Creditis: Patchlab Festival 2021 photo: Dawid Ścigalski
Creditis: Patchlab Festival 2021 photo: Dawid Ścigalski

MM: Messages to a Post Human Earth had its premiere in Krakow, during the Patchlab Digital Art Festival, and in London, in the Orleans House Gallery. The project will also be presented at the IDFA Festival in Amsterdam. How do these different settings influence the project? 

MA: We love touring the project and seeing what is magical about each venue. It’s an experience where people are asked to really feel the place they are in and identify particular plants around them. Whenever we go, we end up thinking – ah this was the best place! But then the next location changes our mind again.

We loved showing the project in a botanical garden, which evoked the science of categorising and collecting plants. And in London, the ancient wood of Orleans House Gallery was incredible with its gigantic cedars that were really breath-taking when you looked up. It’s really an experience about what you find around you – so no two journeys are ever the same. 

MM: Your project is designed for two people to experience together. Why have you decided to invite people to explore it together, in pairs, rather than individually? 

MA: We did the bulk of the creation of this project in lockdown. It was both a practical measure of having a small experience that people would be able to coordinate as well as a creative decision not to make something that you experience alone. There needed to be another person so that the first person could be much like a character in a film. The other person’s presence also drives your commitment to the experience. What they do surprises you, what you do surprises them. Neither of you sees the whole story – you build it together.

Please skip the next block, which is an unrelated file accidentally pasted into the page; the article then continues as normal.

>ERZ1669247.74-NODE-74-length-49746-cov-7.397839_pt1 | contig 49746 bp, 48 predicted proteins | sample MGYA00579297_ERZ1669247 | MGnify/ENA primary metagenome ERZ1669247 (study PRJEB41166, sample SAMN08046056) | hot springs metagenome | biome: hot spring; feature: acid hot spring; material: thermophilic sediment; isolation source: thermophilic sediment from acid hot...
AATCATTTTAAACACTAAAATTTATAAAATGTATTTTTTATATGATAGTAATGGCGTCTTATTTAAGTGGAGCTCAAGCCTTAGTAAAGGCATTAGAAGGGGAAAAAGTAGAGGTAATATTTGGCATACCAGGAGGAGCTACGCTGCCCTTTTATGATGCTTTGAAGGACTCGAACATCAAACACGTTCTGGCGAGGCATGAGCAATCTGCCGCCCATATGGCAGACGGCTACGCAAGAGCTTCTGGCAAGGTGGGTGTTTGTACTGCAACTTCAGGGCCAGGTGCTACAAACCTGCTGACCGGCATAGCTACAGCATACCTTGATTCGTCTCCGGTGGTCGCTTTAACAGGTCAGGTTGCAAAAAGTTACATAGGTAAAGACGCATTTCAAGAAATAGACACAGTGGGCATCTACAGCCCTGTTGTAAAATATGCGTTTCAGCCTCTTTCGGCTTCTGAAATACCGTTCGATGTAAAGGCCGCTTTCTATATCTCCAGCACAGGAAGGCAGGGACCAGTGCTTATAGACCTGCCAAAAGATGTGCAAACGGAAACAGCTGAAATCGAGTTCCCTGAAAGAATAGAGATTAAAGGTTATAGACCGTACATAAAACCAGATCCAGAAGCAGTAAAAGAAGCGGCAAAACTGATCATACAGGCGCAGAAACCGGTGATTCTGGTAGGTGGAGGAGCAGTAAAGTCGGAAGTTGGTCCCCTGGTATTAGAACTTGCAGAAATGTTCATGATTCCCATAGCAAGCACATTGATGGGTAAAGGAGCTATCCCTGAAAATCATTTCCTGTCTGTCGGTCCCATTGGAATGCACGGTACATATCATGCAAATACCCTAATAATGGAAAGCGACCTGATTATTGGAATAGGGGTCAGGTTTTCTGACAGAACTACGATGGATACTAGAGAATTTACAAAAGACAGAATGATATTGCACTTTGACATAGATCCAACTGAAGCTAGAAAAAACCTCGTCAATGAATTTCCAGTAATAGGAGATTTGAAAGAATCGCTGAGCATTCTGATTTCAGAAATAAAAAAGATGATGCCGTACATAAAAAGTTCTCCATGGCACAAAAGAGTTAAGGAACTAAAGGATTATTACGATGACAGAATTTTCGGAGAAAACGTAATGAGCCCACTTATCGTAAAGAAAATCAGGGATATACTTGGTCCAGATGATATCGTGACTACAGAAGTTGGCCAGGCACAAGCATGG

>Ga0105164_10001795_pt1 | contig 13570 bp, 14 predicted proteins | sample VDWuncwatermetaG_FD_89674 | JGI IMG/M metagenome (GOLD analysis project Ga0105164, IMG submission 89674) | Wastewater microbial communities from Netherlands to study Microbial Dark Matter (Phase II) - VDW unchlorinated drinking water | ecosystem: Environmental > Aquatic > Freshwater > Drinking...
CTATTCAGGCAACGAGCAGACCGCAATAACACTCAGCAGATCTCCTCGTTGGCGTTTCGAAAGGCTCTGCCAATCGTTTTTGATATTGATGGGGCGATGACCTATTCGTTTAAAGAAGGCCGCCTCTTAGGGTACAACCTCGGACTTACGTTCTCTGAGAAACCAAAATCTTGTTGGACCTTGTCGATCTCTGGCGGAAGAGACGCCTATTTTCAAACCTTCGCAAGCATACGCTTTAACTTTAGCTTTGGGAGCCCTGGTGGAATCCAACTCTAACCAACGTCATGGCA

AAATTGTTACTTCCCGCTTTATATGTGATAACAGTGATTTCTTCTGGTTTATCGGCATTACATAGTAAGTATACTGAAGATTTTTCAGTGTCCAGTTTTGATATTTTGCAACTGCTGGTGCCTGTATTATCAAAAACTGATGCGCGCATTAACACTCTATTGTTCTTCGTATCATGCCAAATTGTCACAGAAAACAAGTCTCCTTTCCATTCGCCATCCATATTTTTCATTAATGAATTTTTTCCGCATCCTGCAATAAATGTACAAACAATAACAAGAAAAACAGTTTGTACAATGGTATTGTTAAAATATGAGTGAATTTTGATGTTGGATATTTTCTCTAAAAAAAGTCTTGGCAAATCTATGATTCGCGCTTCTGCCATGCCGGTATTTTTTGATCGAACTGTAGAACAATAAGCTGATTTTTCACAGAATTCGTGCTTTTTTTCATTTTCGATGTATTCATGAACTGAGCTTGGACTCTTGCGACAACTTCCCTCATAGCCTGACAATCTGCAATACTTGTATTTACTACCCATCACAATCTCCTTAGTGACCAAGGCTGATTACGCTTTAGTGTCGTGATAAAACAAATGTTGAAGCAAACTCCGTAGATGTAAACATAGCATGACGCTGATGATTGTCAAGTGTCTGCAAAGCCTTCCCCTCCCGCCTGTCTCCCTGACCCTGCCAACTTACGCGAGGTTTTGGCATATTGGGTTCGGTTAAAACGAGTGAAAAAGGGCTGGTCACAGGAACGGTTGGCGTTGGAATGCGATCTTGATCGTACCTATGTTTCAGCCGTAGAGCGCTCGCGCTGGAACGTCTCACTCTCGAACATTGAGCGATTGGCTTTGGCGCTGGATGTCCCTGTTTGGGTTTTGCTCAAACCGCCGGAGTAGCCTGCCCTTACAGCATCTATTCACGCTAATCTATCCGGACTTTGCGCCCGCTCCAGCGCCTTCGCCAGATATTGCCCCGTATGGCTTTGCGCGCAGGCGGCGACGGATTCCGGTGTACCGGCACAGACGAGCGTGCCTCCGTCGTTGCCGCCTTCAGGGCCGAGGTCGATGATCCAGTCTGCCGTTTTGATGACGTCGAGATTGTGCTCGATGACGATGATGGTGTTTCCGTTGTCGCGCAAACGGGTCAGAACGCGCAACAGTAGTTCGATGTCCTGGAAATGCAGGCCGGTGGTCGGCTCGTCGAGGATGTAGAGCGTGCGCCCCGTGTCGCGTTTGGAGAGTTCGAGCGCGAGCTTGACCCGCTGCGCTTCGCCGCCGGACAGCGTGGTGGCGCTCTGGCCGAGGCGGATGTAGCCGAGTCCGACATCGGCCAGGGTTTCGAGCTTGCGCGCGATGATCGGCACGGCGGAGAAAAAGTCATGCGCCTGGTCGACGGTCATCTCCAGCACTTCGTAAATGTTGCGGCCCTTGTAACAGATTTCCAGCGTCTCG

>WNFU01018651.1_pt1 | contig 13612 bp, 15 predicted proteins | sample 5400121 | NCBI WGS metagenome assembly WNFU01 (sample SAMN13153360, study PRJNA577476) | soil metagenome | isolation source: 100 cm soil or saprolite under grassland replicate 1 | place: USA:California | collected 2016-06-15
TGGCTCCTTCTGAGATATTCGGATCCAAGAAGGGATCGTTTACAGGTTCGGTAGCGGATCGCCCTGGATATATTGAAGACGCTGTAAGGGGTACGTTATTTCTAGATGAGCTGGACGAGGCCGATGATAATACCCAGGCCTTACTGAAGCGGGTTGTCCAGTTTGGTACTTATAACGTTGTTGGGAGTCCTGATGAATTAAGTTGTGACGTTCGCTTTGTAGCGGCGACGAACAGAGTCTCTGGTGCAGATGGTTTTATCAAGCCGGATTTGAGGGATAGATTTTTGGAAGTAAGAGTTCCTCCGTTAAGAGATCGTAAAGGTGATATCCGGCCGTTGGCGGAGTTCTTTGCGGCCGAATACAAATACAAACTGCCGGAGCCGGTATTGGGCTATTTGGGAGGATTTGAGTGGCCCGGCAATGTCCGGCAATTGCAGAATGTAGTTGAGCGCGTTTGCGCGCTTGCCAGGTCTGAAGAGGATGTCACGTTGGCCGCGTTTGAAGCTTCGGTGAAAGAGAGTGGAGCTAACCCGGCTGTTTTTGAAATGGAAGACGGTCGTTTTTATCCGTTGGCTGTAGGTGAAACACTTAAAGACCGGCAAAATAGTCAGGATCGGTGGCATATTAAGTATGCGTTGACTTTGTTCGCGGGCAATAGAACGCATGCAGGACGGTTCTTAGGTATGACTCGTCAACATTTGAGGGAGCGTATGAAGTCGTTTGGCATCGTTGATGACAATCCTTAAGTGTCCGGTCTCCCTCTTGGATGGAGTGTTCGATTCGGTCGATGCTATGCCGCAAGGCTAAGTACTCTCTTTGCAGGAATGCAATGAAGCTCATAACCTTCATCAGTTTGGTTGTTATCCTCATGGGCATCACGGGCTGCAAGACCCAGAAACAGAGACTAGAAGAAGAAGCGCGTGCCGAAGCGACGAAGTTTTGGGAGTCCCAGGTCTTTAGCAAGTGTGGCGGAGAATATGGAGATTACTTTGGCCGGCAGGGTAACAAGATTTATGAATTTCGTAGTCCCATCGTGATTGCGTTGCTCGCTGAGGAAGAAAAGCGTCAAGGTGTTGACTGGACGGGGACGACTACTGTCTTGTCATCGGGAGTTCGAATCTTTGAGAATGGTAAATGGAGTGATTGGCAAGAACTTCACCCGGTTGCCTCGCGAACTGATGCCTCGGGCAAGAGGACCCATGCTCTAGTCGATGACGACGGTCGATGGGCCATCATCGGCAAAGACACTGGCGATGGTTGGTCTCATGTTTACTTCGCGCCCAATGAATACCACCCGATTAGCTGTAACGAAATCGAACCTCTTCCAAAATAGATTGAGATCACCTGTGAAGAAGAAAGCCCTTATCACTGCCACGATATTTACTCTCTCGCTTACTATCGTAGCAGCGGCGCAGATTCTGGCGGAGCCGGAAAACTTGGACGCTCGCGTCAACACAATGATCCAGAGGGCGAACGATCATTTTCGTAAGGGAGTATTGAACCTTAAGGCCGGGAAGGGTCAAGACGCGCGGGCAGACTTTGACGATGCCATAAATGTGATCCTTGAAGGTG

Creditis: Patchlab Festival 2021 photo: Dawid Ścigalski

MM: In The Invincible, Lem writes that “Not everything everywhere is for us.” Is this also how you approach the natural world in this project?

MA: Recently, the Nigerian author Ben Okri wrote in response to COP26 that “we must be able to imagine the end of things, so that we can imagine how we will come through that which we imagine.” In many ways, Messages is a project about imagining our non-existence. Freeing ourselves momentarily from the denial of the crisis, we are finding ourselves in a world where it has already happened. The drama is over, and the dust has settled. To know that not everything everywhere is for us is to make peace with a story where we are not the protagonists, but only one of many species, who appear and disappear from the stage with a little to no fanfare. There’s a kind of meditation in that it allows you to see the world without yourself as the centre.

Return to the homepage

About The Author

Maria
Markiewicz

Aspiring art writer. Born and raised in Poland, she currently lives and studies in London at the Central Saint Martins College of Art and Design. Interested in art tackling issues of marginalization, body, sexuality and feminism, she draws inspiration from both European art of the late 90s and emerging European art. She has a background in history of art and critical theory.

This might interest you